YouTube ads from over 300 companies and organizations — including government agencies — run on channels promoting issues shockingly out of the mainstream, like Nazis, white nationalists, pedophilia, conspiracy theories, and North Korea propaganda, CNN reported.
Companies that might have unknowingly tossed ad dollars at the extremists include Adidas, Amazon, Cisco, Facebook, Hershey, Hilton, LinkedIn, Mozilla, Netflix, Nordstrom, and Under Armour, CNN reported.
Taypayers might be kicking into the kitty as well; ads from five government agencies like the Department of Transportation and Centers for Disease Control also appeared on the extremist channels, CNN reported.
"YouTube's bottom line hasn't been hit," Nicole Perrin, a senior analyst at eMarketer who covers advertising and marketing technology, told CNN.
"If brands want to make sure this stops, the only way for that to happen is for them to stop spending [on YouTube] until it's fixed."
Many of the companies said they were unaware their ads had been placed on these channels. One, Under Armour, is pausing its advertising buy on the platform after CNN notified the company its ads appeared on a white nationalist YouTube channel called "Wife With A Purpose."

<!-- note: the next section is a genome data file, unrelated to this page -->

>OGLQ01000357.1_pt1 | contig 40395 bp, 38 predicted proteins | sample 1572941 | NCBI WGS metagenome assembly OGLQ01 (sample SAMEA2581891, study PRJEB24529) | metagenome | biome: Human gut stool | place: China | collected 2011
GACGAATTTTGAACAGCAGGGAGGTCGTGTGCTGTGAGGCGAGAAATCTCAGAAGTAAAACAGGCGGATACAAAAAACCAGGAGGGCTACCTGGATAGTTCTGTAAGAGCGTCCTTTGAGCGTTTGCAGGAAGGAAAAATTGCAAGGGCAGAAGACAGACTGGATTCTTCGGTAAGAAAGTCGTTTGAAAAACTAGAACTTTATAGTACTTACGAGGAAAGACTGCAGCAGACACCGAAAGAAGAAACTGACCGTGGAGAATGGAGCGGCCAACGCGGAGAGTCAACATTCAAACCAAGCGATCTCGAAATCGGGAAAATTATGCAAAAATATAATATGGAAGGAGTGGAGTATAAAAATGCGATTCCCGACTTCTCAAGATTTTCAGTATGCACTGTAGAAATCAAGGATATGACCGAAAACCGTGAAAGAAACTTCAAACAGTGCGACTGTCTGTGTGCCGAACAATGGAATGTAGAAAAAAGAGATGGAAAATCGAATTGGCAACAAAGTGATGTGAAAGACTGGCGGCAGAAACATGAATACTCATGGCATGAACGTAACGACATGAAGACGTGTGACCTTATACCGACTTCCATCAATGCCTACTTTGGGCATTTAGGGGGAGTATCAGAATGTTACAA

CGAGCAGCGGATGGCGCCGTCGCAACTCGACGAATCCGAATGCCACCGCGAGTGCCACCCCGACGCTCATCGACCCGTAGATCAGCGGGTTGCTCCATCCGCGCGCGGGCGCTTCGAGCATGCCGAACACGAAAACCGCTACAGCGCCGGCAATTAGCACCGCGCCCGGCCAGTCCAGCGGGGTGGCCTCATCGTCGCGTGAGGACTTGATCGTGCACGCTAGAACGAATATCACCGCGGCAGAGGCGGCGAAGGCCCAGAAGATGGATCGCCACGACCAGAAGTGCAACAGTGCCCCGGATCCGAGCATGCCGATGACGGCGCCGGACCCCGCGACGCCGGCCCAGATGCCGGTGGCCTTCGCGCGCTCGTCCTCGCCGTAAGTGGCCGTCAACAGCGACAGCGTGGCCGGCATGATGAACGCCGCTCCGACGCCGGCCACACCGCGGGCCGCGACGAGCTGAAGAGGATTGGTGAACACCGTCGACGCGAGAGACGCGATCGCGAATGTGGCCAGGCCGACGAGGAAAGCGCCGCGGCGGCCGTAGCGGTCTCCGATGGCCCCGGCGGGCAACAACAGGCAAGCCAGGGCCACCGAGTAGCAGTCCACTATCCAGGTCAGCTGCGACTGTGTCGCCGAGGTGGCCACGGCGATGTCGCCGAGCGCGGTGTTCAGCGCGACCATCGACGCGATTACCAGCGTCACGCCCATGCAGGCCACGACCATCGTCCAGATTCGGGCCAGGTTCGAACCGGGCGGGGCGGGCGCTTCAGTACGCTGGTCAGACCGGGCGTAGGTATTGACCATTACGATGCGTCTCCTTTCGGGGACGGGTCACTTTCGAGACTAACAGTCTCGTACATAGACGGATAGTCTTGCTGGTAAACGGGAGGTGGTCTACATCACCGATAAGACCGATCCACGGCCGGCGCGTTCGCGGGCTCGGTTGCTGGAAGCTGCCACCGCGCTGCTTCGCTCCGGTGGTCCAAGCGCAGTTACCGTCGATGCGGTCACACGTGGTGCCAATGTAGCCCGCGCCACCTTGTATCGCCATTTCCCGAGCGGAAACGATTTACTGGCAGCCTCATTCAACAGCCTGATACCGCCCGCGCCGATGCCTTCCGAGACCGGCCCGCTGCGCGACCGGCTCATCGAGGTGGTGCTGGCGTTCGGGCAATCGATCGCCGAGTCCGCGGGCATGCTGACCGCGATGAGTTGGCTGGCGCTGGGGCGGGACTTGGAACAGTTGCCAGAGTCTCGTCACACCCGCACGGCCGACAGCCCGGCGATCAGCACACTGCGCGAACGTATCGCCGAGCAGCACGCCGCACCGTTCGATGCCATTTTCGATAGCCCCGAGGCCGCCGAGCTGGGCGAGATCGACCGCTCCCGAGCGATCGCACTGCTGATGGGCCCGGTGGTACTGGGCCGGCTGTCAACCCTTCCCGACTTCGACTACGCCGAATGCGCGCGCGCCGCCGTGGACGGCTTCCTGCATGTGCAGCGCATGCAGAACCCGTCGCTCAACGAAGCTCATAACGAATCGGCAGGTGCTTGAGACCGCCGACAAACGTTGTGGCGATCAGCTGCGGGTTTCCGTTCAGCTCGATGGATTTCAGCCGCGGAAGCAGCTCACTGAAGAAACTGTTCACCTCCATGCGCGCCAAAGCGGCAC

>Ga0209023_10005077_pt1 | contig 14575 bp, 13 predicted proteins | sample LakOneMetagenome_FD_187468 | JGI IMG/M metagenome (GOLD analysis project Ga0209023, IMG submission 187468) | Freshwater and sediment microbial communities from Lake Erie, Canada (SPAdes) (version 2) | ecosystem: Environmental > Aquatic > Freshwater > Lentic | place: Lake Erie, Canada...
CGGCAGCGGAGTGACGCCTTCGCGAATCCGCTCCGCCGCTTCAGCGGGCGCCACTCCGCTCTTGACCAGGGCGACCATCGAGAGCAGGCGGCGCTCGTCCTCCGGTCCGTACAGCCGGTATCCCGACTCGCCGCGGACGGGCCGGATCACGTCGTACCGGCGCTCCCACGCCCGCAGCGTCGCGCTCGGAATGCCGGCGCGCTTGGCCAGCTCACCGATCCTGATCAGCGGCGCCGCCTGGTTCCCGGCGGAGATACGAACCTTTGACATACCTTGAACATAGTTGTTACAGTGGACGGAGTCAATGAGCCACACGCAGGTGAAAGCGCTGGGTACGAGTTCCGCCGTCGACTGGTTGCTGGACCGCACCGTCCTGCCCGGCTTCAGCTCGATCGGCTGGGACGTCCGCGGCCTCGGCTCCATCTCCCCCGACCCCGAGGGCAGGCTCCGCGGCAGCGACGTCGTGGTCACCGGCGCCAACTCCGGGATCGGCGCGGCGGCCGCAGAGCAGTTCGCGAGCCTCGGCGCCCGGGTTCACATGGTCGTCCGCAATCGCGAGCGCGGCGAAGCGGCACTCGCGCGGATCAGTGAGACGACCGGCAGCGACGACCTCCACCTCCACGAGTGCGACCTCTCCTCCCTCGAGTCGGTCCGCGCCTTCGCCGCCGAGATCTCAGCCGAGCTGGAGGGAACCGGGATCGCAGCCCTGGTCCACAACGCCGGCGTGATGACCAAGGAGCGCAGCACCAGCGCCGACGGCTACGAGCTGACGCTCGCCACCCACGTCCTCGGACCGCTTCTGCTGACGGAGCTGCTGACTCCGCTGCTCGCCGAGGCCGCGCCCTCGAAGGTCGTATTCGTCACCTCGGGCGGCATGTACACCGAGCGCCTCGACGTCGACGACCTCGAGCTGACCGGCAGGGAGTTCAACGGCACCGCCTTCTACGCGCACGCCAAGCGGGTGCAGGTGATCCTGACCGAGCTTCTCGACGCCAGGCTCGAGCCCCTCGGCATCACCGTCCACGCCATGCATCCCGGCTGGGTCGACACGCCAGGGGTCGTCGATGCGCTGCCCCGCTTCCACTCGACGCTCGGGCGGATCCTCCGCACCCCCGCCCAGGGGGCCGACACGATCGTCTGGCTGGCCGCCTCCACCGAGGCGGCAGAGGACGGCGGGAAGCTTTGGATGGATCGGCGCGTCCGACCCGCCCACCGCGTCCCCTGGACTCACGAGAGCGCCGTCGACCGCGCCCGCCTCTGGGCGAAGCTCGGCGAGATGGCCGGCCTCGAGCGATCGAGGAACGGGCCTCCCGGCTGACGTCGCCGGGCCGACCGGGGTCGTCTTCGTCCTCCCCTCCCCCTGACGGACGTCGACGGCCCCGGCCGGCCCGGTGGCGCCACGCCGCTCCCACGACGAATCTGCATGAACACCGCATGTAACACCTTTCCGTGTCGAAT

"We have strong values-led guidelines in place and are working with YouTube to understand how this could have slipped through the guardrails. We take these matters very seriously and are working to rectify this immediately," a spokesperson told CNN.
YouTube says it has over a billion users, and every day those users watch a billion hours of video, CNN noted.
"We have partnered with our advertisers to make significant changes to how we approach monetization on YouTube with stricter policies, better controls, and greater transparency," a YouTube spokeswoman said in a statement.
"When we find that ads mistakenly ran against content that doesn't comply with our policies, we immediately remove those ads," she added. "We know that even when videos meet our advertiser friendly guidelines, not all videos will be appropriate for all brands. But we are committed to working with our advertisers and getting this right."
According to CNN, YouTube channels with 1,000 subscribers and 4,000 watch hours in the past 12 months can apply to make money from ads. Monetized channels are given a portion of YouTube's ad revenue from the ads running on their videos.
Earlier this year, YouTube restricted which channels can generate revenue from advertisements, part of its broader effort to "prevent potentially inappropriate videos from monetizing," the Verge reported.
But YouTube has gotten heat over controversial videos that are monetized for years: in 2015, major companies' ads appeared on ISIS videos, and last year, some advertisers pulled their ads after YouTube placed them on videos that included hate speech and extremist content.
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